Pentagon: US airstrike targets Taliban leader Mullah Mansour
Washington — The U.S. conducted an airstrike Saturday against Taliban leader Mullah Mansour, the Pentagon said, and a U.S. official said Mansour was believed to have been killed.
Pentagon press secretary Peter Cook said the attack occurred in a remote region along the Afghanistan-Pakistan border. He said the U.S. was still studying the results of the strike, essentially leaving Mansour’s fate uncertain.
But one U.S. official said Mansour and a second male combatant accompanying him in a vehicle were probably killed. President Barack Obama authorized the attack and was briefed before and after it was carried out, a White House aide said. Both officials spoke on condition of anonymity and were not authorized to discuss the operation publicly.
Mansour was chosen to head the Afghan Taliban last summer after the death several years earlier of the organization’s founder, Mullah Mohammad Omar, became public. The Taliban is the most powerful insurgent group in the war-ravaged country, where an estimated 11,000 civilians were killed or wounded and 5,500 government troops and police officers died last year alone.
Cook said Mansour has been “actively involved with planning attacks” across Afghanistan. He called Mansour “an obstacle to peace and reconciliation” between the Taliban and the Afghan government who has barred top Taliban officials from joining peace talks, which have produced few signs of progress.
Members of Congress lauded the attack. One lawmaker said Mansour’s death, if confirmed, would be a significant blow to the Taliban, though not enough to allow the U.S. to disengage from a conflict that has involved thousands of U.S. troops for nearly 15 years.
“We must remain vigilant and well-resourced in the field, and must continue to help create the conditions for a political solution,” said Rep. Adam Schiff of California, top Democrat on the House Intelligence Committee.
Senate Armed Services Committee Chairman John McCain, R-Ariz., said he was glad Mansour “has met his just end” but urged stepped up coalition attacks on the Taliban.
“Our troops are in Afghanistan today for the same reason they deployed there in 2001 — to prevent Afghanistan from becoming a safe haven for global terrorists,” McCain said.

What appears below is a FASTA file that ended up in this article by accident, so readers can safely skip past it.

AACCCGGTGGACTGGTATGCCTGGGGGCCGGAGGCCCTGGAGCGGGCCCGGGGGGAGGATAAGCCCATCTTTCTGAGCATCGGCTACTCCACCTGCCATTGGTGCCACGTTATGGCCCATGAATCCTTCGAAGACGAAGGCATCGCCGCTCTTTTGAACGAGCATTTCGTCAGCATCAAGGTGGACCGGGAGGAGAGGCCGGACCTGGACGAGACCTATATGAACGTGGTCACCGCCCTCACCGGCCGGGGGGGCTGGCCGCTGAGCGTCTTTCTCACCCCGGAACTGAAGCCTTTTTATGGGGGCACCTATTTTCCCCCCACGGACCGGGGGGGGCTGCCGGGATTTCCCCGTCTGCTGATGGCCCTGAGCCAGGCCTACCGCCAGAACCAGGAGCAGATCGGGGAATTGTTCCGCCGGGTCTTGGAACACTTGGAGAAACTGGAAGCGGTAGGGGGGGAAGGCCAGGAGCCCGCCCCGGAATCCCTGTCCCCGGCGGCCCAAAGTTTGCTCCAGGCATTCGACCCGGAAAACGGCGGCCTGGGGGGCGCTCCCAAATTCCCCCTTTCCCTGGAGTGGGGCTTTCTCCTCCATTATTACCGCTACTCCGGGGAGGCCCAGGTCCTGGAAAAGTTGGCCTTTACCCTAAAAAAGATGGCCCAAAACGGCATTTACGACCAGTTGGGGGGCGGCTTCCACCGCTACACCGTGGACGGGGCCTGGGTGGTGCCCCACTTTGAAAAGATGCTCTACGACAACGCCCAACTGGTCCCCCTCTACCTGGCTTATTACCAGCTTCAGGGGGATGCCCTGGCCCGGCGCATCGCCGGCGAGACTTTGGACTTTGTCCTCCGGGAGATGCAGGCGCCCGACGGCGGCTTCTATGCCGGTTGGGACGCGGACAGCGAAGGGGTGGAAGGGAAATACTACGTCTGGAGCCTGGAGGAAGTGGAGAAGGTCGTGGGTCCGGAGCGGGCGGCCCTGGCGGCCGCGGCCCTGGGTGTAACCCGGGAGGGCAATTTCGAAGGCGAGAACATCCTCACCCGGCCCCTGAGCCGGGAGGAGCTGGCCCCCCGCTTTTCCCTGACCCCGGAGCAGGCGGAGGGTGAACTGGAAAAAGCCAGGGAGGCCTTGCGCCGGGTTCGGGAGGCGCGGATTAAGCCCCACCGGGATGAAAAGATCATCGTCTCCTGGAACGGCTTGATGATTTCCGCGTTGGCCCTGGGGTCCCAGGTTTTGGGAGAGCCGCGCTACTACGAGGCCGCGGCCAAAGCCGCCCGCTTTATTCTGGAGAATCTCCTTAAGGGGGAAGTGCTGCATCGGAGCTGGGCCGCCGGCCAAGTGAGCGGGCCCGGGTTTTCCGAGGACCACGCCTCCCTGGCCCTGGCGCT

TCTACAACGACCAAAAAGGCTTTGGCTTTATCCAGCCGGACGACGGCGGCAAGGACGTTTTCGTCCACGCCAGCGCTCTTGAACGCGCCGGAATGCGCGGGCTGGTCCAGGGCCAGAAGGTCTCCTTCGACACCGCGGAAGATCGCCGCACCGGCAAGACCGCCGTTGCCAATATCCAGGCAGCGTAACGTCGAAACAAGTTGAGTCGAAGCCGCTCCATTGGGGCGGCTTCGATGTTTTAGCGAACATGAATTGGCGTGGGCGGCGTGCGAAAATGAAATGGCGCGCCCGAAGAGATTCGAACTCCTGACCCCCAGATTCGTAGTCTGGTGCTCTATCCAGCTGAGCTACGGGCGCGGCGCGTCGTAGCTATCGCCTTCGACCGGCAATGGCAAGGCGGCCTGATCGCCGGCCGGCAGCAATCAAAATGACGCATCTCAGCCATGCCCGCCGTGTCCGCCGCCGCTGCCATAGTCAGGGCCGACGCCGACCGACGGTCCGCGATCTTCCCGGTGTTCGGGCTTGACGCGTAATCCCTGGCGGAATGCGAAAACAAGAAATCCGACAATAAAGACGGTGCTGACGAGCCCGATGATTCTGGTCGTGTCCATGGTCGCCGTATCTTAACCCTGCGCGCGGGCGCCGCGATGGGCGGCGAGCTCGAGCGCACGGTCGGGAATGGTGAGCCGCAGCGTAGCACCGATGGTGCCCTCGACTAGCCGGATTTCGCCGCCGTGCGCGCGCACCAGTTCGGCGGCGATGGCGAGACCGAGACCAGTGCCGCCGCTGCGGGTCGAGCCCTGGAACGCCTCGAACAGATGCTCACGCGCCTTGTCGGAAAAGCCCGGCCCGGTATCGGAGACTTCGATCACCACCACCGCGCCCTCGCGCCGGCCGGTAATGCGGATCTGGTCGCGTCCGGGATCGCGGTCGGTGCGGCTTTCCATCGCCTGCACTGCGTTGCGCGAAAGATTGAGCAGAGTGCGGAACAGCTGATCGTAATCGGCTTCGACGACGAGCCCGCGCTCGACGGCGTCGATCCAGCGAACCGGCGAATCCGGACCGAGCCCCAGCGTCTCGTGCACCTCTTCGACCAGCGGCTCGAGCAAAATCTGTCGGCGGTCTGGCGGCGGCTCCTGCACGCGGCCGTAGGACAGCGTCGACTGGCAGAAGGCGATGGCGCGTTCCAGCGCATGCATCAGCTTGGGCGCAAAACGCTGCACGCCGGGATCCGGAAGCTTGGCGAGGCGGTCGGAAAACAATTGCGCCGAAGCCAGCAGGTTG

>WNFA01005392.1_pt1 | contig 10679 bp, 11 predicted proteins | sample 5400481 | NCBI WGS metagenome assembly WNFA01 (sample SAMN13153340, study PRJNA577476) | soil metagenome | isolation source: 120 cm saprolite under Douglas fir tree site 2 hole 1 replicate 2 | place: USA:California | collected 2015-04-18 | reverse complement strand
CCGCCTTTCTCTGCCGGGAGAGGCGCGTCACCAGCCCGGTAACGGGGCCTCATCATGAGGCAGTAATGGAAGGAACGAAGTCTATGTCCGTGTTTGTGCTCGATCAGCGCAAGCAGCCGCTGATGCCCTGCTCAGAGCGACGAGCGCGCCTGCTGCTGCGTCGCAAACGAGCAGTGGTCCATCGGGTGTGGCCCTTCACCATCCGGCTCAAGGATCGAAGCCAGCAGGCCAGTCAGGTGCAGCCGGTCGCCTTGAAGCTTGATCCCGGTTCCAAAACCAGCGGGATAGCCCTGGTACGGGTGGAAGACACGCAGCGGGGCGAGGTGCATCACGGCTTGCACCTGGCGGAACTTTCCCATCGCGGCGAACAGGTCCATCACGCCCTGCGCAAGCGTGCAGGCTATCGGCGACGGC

The U.S. official said Saturday’s attack was carried out by unmanned aircraft operated by U.S. Special Operations Forces. The official said the operation occurred at about 6 a.m. EDT southwest of the town of Ahmad Wal and caused no other damage because it occurred in an isolated region.
Mansour, Mullah Omar’s longtime deputy, had actually been the Taliban’s de facto leader for years, according to the Afghan government.
His formal ascension was divisive in the Taliban, handing him the challenge of uniting a fractured — but still lethal — insurgency that has seen fighters desert for more extreme groups such as the Islamic State.
The Taliban seized power in 1996 and ruled Afghanistan according to a harsh interpretation of Islamic law until the group was toppled by a U.S.-led invasion following the Sept. 11, 2001, attacks on New York and Washington, D.C.
Almost 15 years later, there are about 13,000 troops in the country from a U.S.-NATO coalition, including around 9,800 Americans. While they are mostly focused on training and helping Afghan government forces battle the insurgency, about 3,000 of them are conducting counterterrorism operations against the Taliban and the extremist groups al-Qaida and Islamic State.
Mansour is considered close to Pakistani authorities who hosted peace talks last year between the Taliban and Afghan government. His succession widened the internal split between fighters who want to use battlefield gains to strengthen the Taliban’s hand in negotiations with Kabul and those who want to continue the insurgency and ultimately overthrow the Afghan government.
Mullah Omar was the one-eyed, secretive head of the Taliban, whose group hosted Osama Bin Laden’s al-Qaida in the years leading up to the Sept. 11 attacks and then waged an insurgency after the 2001 U.S.-led invasion that ended Taliban rule.
It is widely believed that Mullah Omar fled over the border to Pakistan, where he lived under Pakistani protection until his death.
According to the Taliban, as Mullah Omar’s deputy, Mansour was effectively running the insurgency for the past three years and is said to have the loyalty of battlefield commanders who have intensified and spread their insurgency against Kabul in recent months.
Associated Press writers Will Lester and Calvin Woodward in Washington, Charles J. Gans in New York and Nancy Benac at Elmendorf Air Force Base in Alaska contributed to this report.
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